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Question on Adam Eve and how things came to be?

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posted on Nov, 6 2007 @ 01:23 AM
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If we all came from Adam and Eve in the Middle East, and were not able to cross the oceans until 1400 A.D., how were there thousands of native people already here in North and South America?

There is no possible way enough people could have crossed through Russia, and there was no seagoing vessel capable of getting across the oceans.

Even if they could have came from Russia, it doesn't explain how Islands such as Hawaii and the Falklands could have had any people on it?

Anyone?




posted on Nov, 6 2007 @ 03:41 AM
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i think even more absurd, how do we have such genetic diversity and different human races if we all descended from 2 individuals and evolution doesn't exist?



posted on Nov, 6 2007 @ 04:52 AM
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Guys, come on..


"It just does."


Duh.



posted on Nov, 6 2007 @ 06:12 AM
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reply to post by cheeser
 


Genetic diversity?!
Every human is over 99% genetically similar to every other human. It is that less than one percent that lets us be able to differentiate between each other.

Not quite sure I understand the OP's question, either. It is common knowledge that the human race originated from Africa, and that from there, it spread all around the world. Why would you think that naval transport didn't exist before 1400 AD? Or that humans couldn't travel by land to all these places?



posted on Nov, 6 2007 @ 06:48 AM
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Originally posted by Scramjet76
Even if they could have came from Russia, it doesn't explain how Islands such as Hawaii and the Falklands could have had any people on it?


Bering Straits. Look it up.

Also, look up Polynesian reed boats. Don't underestimate the Polynesians. True pirates of the high seas; equipped with just a raft they can be as scary as the Vikings. Around these here parts, they're known as orang laut. Basically that means 'sea people'. Go figure.



posted on Nov, 6 2007 @ 07:28 AM
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Originally posted by babloyi
reply to post by cheeser
 


Genetic diversity?!
Every human is over 99% genetically similar to every other human. It is that less than one percent that lets us be able to differentiate between each other.




its estimated that the human genome consist of roughly 3,000,000,000 dna base pairs. "over 99%" would still be a large number i assume.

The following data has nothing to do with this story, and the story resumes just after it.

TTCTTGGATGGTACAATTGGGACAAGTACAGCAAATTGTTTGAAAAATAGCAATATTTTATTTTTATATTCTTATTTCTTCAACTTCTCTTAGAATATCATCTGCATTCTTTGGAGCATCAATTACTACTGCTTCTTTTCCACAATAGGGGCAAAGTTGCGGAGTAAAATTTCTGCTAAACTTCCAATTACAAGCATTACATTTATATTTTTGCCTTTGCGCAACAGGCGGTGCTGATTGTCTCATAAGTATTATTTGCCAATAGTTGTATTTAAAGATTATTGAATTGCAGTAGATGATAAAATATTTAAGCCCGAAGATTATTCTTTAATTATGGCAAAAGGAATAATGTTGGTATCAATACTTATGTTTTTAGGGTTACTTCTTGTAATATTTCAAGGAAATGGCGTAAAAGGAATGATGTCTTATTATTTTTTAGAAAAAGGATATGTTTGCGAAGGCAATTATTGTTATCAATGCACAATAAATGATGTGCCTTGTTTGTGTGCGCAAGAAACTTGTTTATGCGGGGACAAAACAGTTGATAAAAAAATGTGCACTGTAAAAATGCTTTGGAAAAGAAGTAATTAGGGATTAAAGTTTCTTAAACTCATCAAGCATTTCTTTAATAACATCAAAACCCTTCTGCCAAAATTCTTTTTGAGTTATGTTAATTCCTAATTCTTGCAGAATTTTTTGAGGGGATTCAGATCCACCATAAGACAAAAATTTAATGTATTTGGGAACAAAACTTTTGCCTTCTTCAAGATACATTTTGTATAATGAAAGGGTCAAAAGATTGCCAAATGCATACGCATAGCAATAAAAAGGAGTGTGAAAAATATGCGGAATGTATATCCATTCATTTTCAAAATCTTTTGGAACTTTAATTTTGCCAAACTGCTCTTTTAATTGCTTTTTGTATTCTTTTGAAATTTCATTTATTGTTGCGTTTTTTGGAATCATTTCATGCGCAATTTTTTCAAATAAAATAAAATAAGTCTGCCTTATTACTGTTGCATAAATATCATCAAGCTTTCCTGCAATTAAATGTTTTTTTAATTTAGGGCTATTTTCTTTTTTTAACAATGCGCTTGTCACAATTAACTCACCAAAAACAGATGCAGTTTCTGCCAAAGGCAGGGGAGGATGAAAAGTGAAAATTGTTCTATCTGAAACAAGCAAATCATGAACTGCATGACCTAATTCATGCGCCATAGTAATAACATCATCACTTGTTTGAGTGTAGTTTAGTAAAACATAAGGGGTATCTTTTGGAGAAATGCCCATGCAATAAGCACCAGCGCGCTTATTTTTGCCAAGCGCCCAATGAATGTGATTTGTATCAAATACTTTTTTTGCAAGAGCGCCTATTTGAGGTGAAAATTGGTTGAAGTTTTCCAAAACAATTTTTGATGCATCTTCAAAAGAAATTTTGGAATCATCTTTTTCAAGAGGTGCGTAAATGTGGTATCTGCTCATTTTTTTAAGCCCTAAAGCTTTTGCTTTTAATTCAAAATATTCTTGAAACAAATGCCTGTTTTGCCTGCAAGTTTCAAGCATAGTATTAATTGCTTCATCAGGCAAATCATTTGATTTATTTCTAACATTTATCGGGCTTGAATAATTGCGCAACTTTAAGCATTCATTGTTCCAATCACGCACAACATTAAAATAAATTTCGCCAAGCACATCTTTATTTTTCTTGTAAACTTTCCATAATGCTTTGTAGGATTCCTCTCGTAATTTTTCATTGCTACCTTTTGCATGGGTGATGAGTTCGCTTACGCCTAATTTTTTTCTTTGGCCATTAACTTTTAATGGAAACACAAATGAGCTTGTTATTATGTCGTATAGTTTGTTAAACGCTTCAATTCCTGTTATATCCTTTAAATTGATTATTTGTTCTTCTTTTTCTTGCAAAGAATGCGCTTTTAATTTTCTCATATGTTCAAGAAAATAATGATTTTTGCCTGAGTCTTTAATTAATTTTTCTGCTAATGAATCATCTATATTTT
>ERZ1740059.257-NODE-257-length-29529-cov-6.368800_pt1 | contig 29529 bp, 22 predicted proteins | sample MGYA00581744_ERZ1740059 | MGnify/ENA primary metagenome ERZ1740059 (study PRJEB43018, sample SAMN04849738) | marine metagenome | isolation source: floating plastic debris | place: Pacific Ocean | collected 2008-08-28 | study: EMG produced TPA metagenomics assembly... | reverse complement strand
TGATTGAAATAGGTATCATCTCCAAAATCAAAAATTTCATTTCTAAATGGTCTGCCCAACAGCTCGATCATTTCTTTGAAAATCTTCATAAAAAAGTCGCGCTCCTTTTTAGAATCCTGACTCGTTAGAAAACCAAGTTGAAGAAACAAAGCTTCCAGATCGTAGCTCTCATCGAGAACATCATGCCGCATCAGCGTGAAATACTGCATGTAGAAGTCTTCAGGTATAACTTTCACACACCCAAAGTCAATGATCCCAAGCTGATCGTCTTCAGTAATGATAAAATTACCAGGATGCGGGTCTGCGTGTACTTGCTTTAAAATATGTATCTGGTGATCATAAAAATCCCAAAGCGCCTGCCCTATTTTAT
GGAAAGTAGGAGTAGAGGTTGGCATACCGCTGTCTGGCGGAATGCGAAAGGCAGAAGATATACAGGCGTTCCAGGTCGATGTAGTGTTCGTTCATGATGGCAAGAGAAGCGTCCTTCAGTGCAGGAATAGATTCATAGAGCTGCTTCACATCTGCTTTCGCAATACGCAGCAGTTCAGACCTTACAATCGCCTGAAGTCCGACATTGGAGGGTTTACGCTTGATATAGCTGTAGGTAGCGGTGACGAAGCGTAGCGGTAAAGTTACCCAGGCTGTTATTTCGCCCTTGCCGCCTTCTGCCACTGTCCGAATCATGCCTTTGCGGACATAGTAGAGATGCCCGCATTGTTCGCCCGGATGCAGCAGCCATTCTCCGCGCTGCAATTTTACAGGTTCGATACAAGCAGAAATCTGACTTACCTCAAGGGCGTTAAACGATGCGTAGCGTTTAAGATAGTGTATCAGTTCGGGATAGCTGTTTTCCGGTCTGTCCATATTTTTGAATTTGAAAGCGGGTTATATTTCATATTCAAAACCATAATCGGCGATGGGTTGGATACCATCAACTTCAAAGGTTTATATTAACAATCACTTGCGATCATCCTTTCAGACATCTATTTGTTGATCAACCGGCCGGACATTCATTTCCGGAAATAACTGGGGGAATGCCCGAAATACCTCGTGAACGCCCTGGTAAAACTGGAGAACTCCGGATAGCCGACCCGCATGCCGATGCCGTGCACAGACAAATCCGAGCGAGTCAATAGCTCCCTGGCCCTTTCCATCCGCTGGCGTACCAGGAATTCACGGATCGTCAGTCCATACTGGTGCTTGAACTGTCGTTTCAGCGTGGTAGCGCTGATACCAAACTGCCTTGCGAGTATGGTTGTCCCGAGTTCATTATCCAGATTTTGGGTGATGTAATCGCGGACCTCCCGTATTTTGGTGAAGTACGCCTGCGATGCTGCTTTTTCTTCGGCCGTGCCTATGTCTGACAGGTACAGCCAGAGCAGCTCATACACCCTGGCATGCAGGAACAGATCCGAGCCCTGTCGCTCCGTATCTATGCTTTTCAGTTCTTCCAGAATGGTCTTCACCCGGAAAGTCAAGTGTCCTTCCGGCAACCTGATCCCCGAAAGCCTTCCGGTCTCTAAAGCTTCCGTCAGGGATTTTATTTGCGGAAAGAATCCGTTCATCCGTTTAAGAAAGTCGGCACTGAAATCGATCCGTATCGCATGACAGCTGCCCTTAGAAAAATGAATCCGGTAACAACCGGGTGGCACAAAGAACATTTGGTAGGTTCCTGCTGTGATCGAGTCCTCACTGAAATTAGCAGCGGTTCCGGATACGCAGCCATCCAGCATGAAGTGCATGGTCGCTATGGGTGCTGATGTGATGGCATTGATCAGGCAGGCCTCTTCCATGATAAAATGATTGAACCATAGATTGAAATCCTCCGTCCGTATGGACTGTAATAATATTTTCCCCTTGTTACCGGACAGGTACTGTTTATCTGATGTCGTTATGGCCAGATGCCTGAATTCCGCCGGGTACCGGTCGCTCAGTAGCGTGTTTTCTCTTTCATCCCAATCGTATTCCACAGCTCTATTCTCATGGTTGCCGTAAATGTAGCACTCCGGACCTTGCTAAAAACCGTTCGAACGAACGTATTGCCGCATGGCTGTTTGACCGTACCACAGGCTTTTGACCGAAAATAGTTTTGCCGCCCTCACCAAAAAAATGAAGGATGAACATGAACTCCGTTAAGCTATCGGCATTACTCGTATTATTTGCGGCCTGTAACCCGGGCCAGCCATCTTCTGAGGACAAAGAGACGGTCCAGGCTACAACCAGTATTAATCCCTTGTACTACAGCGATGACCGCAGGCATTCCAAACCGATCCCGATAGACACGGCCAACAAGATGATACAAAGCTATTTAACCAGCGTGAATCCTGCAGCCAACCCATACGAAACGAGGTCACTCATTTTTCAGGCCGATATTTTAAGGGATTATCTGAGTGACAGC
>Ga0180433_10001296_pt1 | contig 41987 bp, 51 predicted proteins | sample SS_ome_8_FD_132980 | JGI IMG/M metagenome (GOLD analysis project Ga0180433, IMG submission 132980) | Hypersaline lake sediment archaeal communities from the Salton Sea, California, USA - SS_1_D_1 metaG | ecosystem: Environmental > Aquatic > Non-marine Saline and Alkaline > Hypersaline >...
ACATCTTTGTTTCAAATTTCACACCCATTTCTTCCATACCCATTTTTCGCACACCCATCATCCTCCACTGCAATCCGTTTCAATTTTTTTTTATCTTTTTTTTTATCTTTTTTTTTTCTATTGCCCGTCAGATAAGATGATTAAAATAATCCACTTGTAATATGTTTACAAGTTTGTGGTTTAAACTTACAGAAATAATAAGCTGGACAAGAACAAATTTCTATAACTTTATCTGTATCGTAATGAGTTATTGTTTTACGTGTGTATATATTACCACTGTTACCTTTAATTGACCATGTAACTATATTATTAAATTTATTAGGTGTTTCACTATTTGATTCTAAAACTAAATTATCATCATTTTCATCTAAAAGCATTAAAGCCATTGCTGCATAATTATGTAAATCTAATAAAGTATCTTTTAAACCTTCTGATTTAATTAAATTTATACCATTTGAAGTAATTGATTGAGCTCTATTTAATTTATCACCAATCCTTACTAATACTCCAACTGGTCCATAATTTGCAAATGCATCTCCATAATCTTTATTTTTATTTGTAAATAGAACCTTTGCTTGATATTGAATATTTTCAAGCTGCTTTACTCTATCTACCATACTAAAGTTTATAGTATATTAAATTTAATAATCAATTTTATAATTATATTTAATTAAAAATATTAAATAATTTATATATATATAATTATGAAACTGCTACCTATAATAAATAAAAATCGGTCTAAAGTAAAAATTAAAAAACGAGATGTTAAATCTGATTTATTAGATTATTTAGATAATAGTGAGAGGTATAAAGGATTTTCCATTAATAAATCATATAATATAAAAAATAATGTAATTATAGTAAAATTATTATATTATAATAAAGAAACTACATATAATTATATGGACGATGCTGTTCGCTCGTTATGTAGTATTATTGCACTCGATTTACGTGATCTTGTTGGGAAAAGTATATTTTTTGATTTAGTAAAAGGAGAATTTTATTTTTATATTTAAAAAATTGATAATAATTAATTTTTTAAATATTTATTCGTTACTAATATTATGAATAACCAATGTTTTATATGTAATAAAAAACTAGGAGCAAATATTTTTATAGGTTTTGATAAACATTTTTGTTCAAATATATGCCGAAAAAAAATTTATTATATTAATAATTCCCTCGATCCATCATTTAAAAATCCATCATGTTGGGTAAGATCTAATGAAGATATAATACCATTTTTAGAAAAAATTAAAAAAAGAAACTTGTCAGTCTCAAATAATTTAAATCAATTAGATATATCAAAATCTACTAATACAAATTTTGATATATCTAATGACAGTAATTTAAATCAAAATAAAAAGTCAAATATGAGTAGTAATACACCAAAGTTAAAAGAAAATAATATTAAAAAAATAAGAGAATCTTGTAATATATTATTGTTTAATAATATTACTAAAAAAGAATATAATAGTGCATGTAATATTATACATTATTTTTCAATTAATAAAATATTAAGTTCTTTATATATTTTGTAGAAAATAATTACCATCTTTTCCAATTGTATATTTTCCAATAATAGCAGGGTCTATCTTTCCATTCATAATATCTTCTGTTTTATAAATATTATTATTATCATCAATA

but thats besides the point. there is genetic difference, as seen most obviously in different human races, this can't be explained rationally with the adam and eve story and absence of evolution.

please address that.



this is your



posted on Nov, 6 2007 @ 09:11 AM
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reply to post by cheeser
 


So what are you saying? Africans and Asians are two distinct species?



posted on Nov, 6 2007 @ 09:44 AM
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reply to post by babloyi
 


I was probably a bit off with 1400 AD..

Here is a timeline for water transportation. It says regular shipping begins between northern and southern Europe using the Atlantic Ocean in 1325.

Of course there are reports of Vikings/Pirates raiding and colonizing parts of Europe in the 8th - 11th century. But that entails sailing the North and Baltic seas. That's impressive but hardly on par with crossing the Atlantic or Pacific. They say Leif Erikson was most likely the first European to discover America in approx 1000 A.D.



posted on Nov, 6 2007 @ 10:54 AM
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reply to post by cheeser
 


Sorry, I suppose 99% is a bit high, but that is what I read a while back. I cannot find anything to corroborate that, but here is something that may interest you.

The colour of your skin, your hair, your eyes, these are relatively very minor differences (even genetically), as I'm sure any sane person in this century will tell you.
There is very little genetic diversity within humans. Going back less than 50 generations, you and I would very likely find a common ancestor. In fact, it is possible that the most recent common ancestor of all of humanity lived in the 3rd millennium BC! And while I'm not trying to prove some 'Adam and Eve' theory, ALL humans alive today are descended from the Mitochondrial Eve

Apologies if I was a bit snappy before, but I just wish people would leave out the faulty science in these discussions. It damages your arguments as well as the public conception of those theories!